County schools enter gaming arena


The Fayette County Public School System’s athletic program is stepping out of the traditional sports arena into digital gaming after introducing electronic sports (esports) as a new sports program.

Esports is the competitive playing of video games between one or more individuals or teams. “League of Legends” is a multiplayer online battle arena video game where students will compete throughout the season. Like traditional sports, Esports requires teamwork, communication, strategic thinking, and leadership. 

Sandy Creek High and Fayette County High are the first schools in the county to participate in this new program.

“It means a lot to us as coaches that esports is being brought into our school,” said FCHS esports coach Will Cannon. “A majority of the students participating in esports are not involved in any traditional sports, and some aren’t involved in any clubs or organizations.”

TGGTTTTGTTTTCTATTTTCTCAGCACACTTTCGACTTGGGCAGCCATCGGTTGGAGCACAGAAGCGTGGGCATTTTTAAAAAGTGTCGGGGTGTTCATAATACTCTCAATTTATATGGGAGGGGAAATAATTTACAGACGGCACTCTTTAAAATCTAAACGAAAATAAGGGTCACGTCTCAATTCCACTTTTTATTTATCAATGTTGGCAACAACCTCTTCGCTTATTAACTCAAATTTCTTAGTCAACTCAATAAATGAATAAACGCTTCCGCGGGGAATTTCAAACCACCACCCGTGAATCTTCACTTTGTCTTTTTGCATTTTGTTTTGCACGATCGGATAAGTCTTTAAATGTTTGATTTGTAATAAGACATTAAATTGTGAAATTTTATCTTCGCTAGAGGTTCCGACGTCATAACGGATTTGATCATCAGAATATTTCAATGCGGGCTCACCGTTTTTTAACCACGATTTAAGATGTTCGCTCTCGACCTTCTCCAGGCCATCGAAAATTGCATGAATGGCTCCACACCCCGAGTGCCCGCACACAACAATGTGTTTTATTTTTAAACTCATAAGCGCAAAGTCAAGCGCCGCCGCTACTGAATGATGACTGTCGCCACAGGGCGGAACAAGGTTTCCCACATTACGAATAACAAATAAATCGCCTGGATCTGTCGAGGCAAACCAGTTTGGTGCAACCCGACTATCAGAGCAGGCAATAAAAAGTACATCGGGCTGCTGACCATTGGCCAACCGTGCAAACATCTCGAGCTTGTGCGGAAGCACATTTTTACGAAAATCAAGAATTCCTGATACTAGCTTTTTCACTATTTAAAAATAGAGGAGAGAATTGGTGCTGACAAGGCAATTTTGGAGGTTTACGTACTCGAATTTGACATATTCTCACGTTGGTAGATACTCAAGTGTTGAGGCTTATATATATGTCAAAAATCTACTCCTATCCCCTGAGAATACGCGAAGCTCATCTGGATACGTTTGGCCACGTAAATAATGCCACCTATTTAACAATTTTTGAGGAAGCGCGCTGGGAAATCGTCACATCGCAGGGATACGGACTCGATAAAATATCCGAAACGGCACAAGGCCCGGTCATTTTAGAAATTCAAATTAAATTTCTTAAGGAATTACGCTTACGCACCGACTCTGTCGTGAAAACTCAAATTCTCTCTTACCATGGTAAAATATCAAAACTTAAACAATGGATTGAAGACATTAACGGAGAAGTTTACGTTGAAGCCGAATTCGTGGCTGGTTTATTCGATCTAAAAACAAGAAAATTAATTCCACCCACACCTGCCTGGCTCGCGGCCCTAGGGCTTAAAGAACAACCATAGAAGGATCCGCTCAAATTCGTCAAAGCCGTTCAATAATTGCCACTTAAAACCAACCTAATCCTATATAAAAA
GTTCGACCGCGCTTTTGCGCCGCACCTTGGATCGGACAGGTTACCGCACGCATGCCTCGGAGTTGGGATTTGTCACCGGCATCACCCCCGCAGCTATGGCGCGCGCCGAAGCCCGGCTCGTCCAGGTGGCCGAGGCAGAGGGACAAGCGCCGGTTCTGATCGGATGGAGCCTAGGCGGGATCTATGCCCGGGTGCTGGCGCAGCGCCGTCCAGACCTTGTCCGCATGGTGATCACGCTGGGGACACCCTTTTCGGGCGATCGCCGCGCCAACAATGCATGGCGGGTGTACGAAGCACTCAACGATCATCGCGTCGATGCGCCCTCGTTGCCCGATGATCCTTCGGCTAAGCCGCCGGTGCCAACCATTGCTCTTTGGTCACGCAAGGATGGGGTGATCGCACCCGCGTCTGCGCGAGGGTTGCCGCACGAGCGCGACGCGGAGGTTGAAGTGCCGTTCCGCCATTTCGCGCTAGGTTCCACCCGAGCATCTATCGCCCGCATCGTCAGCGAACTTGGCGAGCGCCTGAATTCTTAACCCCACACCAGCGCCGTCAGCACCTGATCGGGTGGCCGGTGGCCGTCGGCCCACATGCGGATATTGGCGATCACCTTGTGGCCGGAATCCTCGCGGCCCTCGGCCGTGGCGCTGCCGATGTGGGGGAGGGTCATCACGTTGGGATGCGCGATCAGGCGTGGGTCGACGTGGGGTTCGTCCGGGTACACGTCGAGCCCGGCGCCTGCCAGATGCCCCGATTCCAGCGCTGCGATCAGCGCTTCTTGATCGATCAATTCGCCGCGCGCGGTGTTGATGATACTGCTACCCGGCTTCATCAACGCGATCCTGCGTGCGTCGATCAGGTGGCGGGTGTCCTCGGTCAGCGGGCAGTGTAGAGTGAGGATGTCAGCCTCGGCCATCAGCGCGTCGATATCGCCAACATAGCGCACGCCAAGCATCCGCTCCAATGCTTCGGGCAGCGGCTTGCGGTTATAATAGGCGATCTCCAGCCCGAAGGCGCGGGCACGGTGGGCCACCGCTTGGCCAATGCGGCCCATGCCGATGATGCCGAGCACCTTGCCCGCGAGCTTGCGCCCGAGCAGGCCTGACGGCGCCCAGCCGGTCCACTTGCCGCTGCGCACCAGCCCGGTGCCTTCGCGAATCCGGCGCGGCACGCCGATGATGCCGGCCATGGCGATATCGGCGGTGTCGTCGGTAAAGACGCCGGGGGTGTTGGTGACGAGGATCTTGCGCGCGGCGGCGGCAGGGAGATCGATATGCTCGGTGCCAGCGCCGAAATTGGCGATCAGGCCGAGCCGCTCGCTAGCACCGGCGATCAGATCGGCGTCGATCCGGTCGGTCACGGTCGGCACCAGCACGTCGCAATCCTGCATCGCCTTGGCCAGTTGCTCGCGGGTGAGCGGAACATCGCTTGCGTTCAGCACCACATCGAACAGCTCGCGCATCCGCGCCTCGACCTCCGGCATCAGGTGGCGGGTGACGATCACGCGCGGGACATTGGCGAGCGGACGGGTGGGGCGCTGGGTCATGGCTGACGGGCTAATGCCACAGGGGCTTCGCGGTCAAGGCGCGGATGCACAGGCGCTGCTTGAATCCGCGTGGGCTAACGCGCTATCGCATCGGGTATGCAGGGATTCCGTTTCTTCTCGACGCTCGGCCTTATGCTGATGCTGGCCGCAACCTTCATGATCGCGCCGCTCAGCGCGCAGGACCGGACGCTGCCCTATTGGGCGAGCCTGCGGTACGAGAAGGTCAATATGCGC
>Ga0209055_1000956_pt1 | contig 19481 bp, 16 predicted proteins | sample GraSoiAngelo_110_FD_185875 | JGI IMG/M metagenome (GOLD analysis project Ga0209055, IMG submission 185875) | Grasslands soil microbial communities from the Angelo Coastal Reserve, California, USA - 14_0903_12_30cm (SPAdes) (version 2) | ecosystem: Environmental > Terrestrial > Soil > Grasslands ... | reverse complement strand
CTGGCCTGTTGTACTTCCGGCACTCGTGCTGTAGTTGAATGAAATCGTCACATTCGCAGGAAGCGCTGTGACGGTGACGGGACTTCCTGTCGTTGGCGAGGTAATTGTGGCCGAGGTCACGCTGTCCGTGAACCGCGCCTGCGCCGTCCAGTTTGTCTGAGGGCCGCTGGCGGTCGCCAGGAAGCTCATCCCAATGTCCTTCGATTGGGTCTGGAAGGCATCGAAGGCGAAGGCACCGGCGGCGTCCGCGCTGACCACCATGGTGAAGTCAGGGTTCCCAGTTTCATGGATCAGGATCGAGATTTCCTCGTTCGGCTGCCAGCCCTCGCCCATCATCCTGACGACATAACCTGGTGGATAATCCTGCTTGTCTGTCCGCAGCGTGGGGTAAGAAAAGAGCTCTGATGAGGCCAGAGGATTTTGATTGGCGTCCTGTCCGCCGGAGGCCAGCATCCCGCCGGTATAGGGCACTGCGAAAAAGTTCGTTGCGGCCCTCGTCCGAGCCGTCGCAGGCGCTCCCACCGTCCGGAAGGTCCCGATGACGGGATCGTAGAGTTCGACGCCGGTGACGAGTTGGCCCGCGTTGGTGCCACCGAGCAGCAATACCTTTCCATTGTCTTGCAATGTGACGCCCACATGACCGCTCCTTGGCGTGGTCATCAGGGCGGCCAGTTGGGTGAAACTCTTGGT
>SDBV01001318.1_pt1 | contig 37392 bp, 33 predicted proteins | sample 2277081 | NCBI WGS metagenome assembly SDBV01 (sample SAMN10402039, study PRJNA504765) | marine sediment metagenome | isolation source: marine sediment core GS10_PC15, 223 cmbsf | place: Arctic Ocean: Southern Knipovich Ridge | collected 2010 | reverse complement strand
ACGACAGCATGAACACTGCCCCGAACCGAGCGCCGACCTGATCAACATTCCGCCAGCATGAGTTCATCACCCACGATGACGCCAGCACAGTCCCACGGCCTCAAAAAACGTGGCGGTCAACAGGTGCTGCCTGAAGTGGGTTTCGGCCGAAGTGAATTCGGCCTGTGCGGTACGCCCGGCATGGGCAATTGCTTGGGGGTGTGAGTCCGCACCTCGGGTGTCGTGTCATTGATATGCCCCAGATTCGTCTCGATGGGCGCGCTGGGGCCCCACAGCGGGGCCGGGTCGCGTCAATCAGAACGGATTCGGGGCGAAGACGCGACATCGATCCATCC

Between the two high schools, there were more than 130 students interested in joining esports; however, due to the limited amount of games available, only 26 students combined are currently participating in the new sports program. If the program continues, the county hopes to add more games which will allow schools to add more students. Esports teams are all-inclusive and can be made up of students across different grade levels and genders.

During the esports competition season, teams will play 12 matches over the course of 12 weeks. Each match will culminate to the playoffs against other teams in Georgia based on a regional conference. Later in the season, there will be a semifinal matchup between the North, South, East, and West champions ending the season in a state competition.

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Sandy Creek High has approximately six players on one team while Fayette County High has 20 players spread across four teams of five. 

With more than 200 colleges and universities offering esports scholarships, establishing esports in Fayette County enables students to do what they love and provides them with additional opportunities to earn scholastic recognition. 

“This is a way to embrace my inner nerd and get to know other people that are like me as well,” said ninth-grader Owen Astrel. “I feel that this gives other students the opportunity to show their skills and interests outside of traditional athletics.” 



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